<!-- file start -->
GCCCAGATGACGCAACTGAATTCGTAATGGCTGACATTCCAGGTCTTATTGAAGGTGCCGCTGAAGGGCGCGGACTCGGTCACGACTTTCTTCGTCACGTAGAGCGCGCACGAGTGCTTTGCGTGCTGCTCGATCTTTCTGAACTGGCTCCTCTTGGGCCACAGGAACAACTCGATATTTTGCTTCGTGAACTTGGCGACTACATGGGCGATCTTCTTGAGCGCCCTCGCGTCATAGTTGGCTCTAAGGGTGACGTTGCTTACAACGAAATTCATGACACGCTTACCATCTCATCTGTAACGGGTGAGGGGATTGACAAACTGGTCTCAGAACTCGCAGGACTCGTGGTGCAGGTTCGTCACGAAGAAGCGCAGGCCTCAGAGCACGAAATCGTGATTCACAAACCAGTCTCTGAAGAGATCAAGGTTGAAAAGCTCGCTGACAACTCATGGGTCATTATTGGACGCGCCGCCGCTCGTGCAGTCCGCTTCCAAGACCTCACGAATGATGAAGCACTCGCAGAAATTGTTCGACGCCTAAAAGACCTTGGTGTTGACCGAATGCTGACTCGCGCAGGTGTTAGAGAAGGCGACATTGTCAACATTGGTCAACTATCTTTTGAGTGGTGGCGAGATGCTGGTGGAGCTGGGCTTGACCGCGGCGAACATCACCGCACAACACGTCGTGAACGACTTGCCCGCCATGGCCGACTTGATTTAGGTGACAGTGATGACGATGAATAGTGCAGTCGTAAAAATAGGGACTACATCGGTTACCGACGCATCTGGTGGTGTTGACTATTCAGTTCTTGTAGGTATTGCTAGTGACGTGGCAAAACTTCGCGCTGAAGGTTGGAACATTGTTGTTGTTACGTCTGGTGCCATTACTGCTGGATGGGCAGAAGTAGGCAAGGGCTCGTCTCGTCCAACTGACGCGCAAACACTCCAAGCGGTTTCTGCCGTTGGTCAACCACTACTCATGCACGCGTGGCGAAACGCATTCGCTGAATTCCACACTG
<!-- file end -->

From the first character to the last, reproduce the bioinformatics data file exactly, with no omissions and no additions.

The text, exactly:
GCCCAGATGACGCAACTGAATTCGTAATGGCTGACATTCCAGGTCTTATTGAAGGTGCCGCTGAAGGGCGCGGACTCGGTCACGACTTTCTTCGTCACGTAGAGCGCGCACGAGTGCTTTGCGTGCTGCTCGATCTTTCTGAACTGGCTCCTCTTGGGCCACAGGAACAACTCGATATTTTGCTTCGTGAACTTGGCGACTACATGGGCGATCTTCTTGAGCGCCCTCGCGTCATAGTTGGCTCTAAGGGTGACGTTGCTTACAACGAAATTCATGACACGCTTACCATCTCATCTGTAACGGGTGAGGGGATTGACAAACTGGTCTCAGAACTCGCAGGACTCGTGGTGCAGGTTCGTCACGAAGAAGCGCAGGCCTCAGAGCACGAAATCGTGATTCACAAACCAGTCTCTGAAGAGATCAAGGTTGAAAAGCTCGCTGACAACTCATGGGTCATTATTGGACGCGCCGCCGCTCGTGCAGTCCGCTTCCAAGACCTCACGAATGATGAAGCACTCGCAGAAATTGTTCGACGCCTAAAAGACCTTGGTGTTGACCGAATGCTGACTCGCGCAGGTGTTAGAGAAGGCGACATTGTCAACATTGGTCAACTATCTTTTGAGTGGTGGCGAGATGCTGGTGGAGCTGGGCTTGACCGCGGCGAACATCACCGCACAACACGTCGTGAACGACTTGCCCGCCATGGCCGACTTGATTTAGGTGACAGTGATGACGATGAATAGTGCAGTCGTAAAAATAGGGACTACATCGGTTACCGACGCATCTGGTGGTGTTGACTATTCAGTTCTTGTAGGTATTGCTAGTGACGTGGCAAAACTTCGCGCTGAAGGTTGGAACATTGTTGTTGTTACGTCTGGTGCCATTACTGCTGGATGGGCAGAAGTAGGCAAGGGCTCGTCTCGTCCAACTGACGCGCAAACACTCCAAGCGGTTTCTGCCGTTGGTCAACCACTACTCATGCACGCGTGGCGAAACGCATTCGCTGAATTCCACACTG